Are you uncomfortable in front of people?

No, she said.

Are you worried about what the audience might think?

Not really, unless I might make a mistake, she said slowly.

How would they know? I asked.

Well, they might not, but you might yell at me, she told me.

Aha. The fear of performing had nothing to do with the audience, or being uncomfortable on stage. It didn’t really even have anything to do with her making a mistake. She was afraid of what I might say or do because of a potential mistake.

Have I ever yelled at you? I asked, knowingly perfectly well this fear had nothing to do with me, and everything to do with her previous music lesson experiences.

No, but you might if I made a mistake in a performance, she said matter-of-factly.

Do you know why I’ve never yelled at you? I asked.

No, she said.

Because this is music we’re talking about. When you come in for your lesson, you’re taking everything you’ve practiced and learned in the past week, and you’re sharing that with me. And I consider that a very special thing. When you go and perform in front of an audience, you’re doing the same thing. If you get up there, and you share your music with the audience the best you can, then you’ve done it - you’ve accomplished your goal. And it doesn’t matter how many mistakes you make, as long as you’re trying – you’ve succeeded. And I would never yell at you for that.

What if I fell, or forgot all my notes and had to start over?

What if you did? I responded with a smile.

What if – she started.

I won’t ever yell at you, for anything, I said. If you were mean or lazy or didn’t try, then we would have a discussion about it, certainly. And even if you do an amazing job and your very best, we’ll talk about how you can be even better next time. But there isn’t a scenario under the sun that would make me yell at you.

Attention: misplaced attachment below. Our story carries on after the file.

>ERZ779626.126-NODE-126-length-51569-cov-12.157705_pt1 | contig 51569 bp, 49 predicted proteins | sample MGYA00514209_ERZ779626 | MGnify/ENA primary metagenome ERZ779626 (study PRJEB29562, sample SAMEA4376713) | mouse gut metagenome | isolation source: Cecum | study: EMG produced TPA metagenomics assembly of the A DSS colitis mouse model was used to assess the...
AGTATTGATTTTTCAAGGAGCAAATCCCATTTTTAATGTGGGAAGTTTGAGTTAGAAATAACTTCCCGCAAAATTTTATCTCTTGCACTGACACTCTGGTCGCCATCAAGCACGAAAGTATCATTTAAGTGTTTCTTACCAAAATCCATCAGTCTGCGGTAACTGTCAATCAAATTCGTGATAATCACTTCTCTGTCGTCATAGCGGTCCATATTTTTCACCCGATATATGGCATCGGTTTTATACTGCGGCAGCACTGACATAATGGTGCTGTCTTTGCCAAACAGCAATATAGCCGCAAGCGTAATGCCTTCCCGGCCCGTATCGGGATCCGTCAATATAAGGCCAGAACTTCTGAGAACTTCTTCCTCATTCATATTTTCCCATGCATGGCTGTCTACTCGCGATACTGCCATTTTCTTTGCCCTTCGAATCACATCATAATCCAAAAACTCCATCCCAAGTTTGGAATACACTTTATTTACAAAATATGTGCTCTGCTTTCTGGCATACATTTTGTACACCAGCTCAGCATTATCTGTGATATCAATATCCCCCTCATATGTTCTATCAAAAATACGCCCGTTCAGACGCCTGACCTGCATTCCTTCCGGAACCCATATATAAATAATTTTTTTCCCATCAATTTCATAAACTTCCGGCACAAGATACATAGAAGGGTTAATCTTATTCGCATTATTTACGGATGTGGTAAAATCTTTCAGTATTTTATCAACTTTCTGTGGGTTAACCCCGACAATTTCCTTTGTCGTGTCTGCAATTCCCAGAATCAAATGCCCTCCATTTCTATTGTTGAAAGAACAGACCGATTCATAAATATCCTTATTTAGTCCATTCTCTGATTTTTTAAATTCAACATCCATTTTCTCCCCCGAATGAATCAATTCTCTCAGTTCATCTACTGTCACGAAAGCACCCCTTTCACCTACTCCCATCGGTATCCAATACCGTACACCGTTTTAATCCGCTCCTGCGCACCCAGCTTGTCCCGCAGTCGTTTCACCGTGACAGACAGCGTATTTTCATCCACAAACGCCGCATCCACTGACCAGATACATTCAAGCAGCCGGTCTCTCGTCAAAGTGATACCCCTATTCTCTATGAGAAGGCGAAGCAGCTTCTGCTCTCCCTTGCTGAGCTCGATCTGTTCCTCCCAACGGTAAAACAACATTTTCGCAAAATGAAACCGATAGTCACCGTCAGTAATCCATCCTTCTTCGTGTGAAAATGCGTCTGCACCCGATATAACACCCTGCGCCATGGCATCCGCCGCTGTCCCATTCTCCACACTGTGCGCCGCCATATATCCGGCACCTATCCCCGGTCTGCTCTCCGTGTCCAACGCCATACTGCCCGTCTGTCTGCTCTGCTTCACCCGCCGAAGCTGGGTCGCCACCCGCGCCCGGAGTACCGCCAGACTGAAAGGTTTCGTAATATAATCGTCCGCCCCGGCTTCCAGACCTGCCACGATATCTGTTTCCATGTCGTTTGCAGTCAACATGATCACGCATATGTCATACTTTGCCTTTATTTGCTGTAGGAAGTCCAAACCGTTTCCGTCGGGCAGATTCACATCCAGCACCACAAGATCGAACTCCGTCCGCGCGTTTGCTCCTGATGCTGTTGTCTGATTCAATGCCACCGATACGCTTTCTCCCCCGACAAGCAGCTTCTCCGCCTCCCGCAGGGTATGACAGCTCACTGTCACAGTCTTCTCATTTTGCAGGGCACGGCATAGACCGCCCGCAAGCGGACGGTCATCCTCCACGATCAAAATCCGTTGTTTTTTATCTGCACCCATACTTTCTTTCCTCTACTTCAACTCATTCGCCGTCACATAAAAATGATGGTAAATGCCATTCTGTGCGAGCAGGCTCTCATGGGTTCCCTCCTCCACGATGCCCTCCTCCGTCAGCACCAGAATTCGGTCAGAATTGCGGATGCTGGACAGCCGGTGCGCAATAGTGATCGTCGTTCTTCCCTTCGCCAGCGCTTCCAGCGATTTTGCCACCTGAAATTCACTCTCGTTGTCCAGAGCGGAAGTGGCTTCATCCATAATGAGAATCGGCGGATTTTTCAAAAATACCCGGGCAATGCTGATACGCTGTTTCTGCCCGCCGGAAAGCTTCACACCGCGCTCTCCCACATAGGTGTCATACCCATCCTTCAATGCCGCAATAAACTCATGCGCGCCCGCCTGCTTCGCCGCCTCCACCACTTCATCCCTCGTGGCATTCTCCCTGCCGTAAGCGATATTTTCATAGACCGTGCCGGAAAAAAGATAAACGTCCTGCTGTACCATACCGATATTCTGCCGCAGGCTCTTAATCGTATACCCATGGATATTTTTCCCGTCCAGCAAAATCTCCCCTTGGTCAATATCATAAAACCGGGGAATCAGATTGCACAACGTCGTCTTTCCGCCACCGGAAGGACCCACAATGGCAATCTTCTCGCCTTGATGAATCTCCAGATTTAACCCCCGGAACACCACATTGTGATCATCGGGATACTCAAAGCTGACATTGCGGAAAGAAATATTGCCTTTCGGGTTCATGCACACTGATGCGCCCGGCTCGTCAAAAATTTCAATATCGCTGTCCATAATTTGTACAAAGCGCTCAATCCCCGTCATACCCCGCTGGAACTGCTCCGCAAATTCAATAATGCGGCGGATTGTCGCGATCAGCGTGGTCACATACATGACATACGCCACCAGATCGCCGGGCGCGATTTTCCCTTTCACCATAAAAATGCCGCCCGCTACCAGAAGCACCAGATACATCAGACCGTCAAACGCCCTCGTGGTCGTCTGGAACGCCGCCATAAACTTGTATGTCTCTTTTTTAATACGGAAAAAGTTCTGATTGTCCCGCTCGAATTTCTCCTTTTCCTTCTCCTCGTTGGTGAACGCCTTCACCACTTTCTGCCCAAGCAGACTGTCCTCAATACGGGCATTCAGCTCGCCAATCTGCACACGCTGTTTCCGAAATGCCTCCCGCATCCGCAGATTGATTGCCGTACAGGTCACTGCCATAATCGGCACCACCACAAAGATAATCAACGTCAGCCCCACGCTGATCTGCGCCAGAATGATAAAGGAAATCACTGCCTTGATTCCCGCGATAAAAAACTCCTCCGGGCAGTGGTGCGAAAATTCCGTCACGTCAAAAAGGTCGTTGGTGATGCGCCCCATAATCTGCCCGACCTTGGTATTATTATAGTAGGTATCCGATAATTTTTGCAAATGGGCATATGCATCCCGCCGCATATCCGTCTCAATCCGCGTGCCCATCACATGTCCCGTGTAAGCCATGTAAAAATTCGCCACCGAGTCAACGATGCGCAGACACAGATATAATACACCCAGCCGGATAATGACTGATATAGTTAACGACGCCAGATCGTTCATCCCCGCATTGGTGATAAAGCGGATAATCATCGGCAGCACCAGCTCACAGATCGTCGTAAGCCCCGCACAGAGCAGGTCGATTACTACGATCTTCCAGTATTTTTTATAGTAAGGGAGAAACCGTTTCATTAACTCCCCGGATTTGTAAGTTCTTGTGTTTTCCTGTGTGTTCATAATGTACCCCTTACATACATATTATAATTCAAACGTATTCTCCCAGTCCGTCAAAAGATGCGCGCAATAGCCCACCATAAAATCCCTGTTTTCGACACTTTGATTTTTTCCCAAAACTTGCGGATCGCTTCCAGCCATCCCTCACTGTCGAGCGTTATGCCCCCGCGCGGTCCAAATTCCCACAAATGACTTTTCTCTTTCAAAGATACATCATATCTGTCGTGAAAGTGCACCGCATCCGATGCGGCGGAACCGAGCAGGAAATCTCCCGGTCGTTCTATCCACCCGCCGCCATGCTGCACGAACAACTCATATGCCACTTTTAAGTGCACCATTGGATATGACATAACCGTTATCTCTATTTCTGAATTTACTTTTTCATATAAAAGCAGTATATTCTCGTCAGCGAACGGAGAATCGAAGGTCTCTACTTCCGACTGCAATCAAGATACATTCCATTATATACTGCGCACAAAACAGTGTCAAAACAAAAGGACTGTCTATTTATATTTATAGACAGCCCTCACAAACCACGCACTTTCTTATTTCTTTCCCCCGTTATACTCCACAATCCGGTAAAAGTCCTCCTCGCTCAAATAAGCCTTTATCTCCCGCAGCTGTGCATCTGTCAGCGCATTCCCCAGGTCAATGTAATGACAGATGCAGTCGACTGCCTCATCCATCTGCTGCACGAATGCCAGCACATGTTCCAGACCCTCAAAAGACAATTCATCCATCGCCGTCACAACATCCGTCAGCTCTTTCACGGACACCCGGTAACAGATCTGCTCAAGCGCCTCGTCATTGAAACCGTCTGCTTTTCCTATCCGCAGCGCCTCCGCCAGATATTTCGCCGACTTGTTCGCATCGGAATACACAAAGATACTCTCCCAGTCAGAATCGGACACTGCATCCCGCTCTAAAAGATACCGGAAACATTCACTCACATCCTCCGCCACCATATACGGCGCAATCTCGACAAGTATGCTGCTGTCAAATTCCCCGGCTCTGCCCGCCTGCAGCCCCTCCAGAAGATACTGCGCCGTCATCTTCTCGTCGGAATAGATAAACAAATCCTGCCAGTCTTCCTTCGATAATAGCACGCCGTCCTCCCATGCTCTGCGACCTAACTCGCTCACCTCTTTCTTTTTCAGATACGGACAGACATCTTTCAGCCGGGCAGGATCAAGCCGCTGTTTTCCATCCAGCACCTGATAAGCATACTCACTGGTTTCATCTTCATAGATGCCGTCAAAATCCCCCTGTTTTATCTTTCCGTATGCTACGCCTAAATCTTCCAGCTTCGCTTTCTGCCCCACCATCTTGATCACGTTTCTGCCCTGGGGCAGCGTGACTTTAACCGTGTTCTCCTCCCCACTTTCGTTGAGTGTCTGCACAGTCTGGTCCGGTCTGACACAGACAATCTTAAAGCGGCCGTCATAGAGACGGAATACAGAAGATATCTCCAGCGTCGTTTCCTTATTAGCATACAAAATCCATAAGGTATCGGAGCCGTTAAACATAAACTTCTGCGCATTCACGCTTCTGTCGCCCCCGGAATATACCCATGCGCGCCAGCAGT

Okay, then I’ll do it, she said.

And that’s all it took – she just needed assurances from her teacher.

Educators hold an incredible amount of influence over their students, and we must be incredibly careful to always use that influence in positive, constructive ways. These experiences stay with a student forever, and that is something that we have to remember forever, too.

Start a new relationship today! The Music Momma

Friday, June 6, 2014

Summer Learning Loss

It has been unquestionably documented that those lazy summer months result in an unfortunate effect known as Summer Learning Loss. The name is fairly self-explanatory: Every summer, our students lose some of the knowledge they gained over the previous school year. This happens in mathematics and reading for all students, though evidence suggests reading losses are greater for students who come from lower income homes.

Summer is a great time to relax, recharge, prepare for the coming year (mentally and emotionally), and to just enjoy being a kid. That there is a tradeoff to what is often no more than three months of extended playtime is not surprising.

What if there was an incredibly simple way to keep our students’ brains active and engaged during the long videogames-and-summersports months? The answer should come as little surprise - it’s music! Let’s think about this discussion in terms of math/reading and analytical/emotional aspects.